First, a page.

Friday, October 21, 2011

Confessions of a Bread-aholic


Good bread is the most fundamentally satisfying of all foods; and good bread with fresh butter, the greatest of feasts.  -James Beard

I wholeheartedly agree!!

I must confess, I have a love affair with bread.  When the low carb diet came along, I tried to break up with the object of my desire.  A daily struggle, its power over me was much too strong.  Lulled with a glass of red wine, I would resume my relationship.  Giving up on the idea of total exclusion, the experience did leave me more discerning.  Today, I can exercise will power around only so/so bread.  Show me a freshly baked loaf with it's intoxicating fragrance, I must and will give in.  I'm okay with that.
I came into music just because I wanted the bread.  It's true.  I looked around and this seemed like the only way I was go to get the kind of bread I wanted.  -Mick Jagger
Whether it is metaphorical or not, Mick implies really good bread can be expensive.  If you have ever witnessed me singing, you know I would be unsuccessful singing for my bread!  Because my desire is so insistent and potentially costly, my least expensive option is to make it myself.  Therein lies my problem.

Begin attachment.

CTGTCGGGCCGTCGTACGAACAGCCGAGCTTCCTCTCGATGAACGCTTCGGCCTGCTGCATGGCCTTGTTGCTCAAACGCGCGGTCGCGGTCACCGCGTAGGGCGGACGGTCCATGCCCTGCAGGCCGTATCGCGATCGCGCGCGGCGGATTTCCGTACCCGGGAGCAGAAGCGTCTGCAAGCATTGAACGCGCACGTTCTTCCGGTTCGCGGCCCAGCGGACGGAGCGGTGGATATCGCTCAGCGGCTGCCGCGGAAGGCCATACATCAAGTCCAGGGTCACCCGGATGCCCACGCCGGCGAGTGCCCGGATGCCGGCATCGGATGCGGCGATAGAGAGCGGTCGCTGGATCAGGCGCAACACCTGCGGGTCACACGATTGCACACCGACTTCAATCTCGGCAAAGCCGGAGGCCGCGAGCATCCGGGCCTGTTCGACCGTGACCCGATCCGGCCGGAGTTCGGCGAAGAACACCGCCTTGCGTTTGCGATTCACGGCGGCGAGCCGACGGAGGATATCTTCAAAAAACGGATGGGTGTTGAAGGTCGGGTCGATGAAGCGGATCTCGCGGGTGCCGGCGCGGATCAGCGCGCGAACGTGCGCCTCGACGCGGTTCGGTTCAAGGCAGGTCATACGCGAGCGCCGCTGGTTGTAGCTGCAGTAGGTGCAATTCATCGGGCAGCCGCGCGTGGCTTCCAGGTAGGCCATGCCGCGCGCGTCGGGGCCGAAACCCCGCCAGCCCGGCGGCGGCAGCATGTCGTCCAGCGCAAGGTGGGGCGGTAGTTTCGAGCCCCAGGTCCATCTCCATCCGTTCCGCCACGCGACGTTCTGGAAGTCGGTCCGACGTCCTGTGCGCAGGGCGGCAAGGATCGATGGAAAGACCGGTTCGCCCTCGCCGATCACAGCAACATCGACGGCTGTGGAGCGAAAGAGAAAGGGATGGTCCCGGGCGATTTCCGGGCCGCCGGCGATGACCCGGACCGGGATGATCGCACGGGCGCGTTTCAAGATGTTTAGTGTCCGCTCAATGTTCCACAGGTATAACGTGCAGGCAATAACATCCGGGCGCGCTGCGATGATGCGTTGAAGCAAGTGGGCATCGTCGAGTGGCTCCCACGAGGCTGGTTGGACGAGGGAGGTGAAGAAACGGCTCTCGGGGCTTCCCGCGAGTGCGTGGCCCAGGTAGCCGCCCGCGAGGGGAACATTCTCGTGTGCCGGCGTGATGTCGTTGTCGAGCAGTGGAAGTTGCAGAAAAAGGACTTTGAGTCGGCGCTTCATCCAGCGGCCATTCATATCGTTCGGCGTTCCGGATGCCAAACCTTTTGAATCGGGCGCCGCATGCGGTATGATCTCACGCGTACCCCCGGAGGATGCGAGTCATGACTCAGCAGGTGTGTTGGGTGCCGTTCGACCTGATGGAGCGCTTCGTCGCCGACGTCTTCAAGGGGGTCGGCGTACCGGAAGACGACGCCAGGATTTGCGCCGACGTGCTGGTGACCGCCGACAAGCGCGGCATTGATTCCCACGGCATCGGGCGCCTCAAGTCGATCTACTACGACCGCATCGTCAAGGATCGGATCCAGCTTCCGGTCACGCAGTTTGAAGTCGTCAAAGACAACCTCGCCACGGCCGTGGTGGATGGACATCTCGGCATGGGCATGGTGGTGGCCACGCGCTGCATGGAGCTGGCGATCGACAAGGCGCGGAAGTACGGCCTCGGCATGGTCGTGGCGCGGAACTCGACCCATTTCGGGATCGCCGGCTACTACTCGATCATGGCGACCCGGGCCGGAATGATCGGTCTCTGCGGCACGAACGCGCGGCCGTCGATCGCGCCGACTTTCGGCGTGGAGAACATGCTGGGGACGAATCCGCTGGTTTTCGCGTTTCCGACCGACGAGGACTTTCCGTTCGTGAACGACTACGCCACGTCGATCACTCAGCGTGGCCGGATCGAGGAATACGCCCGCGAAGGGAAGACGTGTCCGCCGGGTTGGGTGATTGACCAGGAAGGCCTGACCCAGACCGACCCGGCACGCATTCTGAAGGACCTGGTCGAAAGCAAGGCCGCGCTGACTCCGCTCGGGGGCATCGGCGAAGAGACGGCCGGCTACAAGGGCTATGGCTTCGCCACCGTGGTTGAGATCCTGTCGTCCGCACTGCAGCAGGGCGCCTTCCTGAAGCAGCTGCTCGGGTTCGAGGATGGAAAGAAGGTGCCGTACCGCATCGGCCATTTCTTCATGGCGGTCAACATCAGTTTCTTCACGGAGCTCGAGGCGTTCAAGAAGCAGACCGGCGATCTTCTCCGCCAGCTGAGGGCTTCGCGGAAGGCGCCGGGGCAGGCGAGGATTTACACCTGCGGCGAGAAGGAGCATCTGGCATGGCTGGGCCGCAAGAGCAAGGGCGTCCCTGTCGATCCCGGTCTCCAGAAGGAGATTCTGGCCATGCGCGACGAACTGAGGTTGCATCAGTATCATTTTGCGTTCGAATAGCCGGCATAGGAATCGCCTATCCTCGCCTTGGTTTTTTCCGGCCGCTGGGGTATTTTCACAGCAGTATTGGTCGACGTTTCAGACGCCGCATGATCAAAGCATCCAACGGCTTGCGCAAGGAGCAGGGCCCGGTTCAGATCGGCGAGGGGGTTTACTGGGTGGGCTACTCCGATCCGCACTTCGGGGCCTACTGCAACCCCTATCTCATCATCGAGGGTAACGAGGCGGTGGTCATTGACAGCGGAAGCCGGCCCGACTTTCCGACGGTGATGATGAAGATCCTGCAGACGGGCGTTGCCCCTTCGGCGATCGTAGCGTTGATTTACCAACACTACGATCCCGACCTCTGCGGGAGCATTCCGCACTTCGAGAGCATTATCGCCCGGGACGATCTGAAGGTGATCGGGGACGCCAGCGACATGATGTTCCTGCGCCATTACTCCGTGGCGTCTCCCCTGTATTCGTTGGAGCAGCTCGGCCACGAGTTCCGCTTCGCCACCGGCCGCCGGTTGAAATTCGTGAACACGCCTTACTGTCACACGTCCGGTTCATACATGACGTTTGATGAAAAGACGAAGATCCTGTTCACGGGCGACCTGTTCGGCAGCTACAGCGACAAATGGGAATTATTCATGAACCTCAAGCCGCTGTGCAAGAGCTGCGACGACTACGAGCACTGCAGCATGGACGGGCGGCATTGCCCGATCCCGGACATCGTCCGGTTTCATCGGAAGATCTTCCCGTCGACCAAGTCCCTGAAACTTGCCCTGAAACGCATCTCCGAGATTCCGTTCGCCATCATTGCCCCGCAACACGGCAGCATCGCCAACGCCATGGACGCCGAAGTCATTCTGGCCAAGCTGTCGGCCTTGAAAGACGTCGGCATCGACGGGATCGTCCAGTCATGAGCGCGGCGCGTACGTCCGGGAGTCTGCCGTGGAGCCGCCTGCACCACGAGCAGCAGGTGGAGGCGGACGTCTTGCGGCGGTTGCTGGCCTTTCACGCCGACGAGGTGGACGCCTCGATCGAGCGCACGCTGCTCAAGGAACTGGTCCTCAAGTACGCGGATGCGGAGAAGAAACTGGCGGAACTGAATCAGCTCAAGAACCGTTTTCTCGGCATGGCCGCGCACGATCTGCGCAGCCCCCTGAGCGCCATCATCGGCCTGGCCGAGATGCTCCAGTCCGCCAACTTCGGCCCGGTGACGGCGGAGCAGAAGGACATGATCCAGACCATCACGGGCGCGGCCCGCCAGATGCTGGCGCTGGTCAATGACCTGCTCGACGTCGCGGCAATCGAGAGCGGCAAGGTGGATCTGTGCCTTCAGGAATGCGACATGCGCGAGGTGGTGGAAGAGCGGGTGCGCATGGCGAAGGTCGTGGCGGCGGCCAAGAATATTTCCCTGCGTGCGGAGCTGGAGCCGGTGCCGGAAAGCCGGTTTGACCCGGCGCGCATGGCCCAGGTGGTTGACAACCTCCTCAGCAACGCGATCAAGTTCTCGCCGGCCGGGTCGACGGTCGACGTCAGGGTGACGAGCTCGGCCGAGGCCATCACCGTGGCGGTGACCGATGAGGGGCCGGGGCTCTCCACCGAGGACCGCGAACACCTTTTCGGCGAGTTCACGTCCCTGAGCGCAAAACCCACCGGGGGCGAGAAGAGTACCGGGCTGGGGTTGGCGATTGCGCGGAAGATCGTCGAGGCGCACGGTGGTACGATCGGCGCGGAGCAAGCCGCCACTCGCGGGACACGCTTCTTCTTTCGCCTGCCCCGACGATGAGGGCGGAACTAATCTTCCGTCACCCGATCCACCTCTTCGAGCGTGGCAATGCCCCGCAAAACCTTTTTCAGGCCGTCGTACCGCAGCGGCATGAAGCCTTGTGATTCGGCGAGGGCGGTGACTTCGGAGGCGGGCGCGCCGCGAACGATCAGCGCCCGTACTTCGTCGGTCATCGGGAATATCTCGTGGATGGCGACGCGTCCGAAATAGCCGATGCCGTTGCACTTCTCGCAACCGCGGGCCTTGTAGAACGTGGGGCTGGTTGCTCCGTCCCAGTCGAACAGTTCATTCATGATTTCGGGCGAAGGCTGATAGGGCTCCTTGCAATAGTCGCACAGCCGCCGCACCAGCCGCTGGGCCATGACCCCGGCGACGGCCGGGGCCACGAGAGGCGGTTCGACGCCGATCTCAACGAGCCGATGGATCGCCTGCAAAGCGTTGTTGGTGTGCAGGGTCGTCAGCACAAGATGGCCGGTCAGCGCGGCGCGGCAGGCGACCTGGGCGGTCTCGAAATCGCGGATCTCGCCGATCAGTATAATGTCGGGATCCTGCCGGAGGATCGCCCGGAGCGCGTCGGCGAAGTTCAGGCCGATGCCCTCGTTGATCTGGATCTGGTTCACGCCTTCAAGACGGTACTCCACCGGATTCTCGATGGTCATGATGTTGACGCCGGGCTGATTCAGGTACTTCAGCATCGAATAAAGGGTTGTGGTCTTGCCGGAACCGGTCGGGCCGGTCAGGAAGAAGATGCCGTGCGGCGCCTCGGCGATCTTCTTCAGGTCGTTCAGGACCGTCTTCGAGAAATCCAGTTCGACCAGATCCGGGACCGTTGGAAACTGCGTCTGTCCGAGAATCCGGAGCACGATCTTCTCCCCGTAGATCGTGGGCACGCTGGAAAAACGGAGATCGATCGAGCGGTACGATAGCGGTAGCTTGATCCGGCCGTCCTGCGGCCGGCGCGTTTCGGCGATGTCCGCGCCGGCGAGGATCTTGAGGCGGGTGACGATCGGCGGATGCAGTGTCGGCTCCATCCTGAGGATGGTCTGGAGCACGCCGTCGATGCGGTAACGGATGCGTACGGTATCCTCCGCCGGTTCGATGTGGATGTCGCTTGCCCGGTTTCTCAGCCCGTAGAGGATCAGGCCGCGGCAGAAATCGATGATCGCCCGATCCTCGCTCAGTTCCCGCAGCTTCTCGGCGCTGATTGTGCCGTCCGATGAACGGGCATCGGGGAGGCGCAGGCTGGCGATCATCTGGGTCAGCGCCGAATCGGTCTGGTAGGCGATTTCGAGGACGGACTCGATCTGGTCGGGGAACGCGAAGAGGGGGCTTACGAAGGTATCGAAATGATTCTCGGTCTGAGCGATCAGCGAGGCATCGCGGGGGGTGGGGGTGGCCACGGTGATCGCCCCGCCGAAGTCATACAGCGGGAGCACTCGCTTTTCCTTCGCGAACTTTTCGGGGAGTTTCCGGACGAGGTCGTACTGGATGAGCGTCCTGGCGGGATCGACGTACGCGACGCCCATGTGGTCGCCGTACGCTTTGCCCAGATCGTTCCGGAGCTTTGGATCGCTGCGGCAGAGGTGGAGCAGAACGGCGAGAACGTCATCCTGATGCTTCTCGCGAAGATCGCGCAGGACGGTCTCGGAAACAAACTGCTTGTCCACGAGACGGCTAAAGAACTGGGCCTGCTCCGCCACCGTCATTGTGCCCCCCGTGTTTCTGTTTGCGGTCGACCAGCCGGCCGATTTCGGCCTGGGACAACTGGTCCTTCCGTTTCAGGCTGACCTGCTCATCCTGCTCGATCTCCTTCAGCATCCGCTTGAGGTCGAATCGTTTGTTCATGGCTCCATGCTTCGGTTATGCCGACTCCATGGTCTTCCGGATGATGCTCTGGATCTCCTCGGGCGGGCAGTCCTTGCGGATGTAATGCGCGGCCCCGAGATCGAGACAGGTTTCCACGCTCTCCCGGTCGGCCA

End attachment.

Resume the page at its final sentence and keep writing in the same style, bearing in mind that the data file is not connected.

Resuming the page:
Failure is simply the opportunity to begin again, this time more intelligently.  -Henry Ford
Many years back when I first got married, I attempted to make my first loaf.  How hard could it be?  I had witnessed many a successful roll-making sessions with my grandmother.  I pulled all the ingredients together, kneaded and kneaded.  Then I waited for the rise.  It never happened.  What a flop.  Any number of things could have happened like expired yeast, too cold a room, not enough kneading, who knows....  Several more tries and I became discouraged.

Then, one Christmas, a bread maker arrived!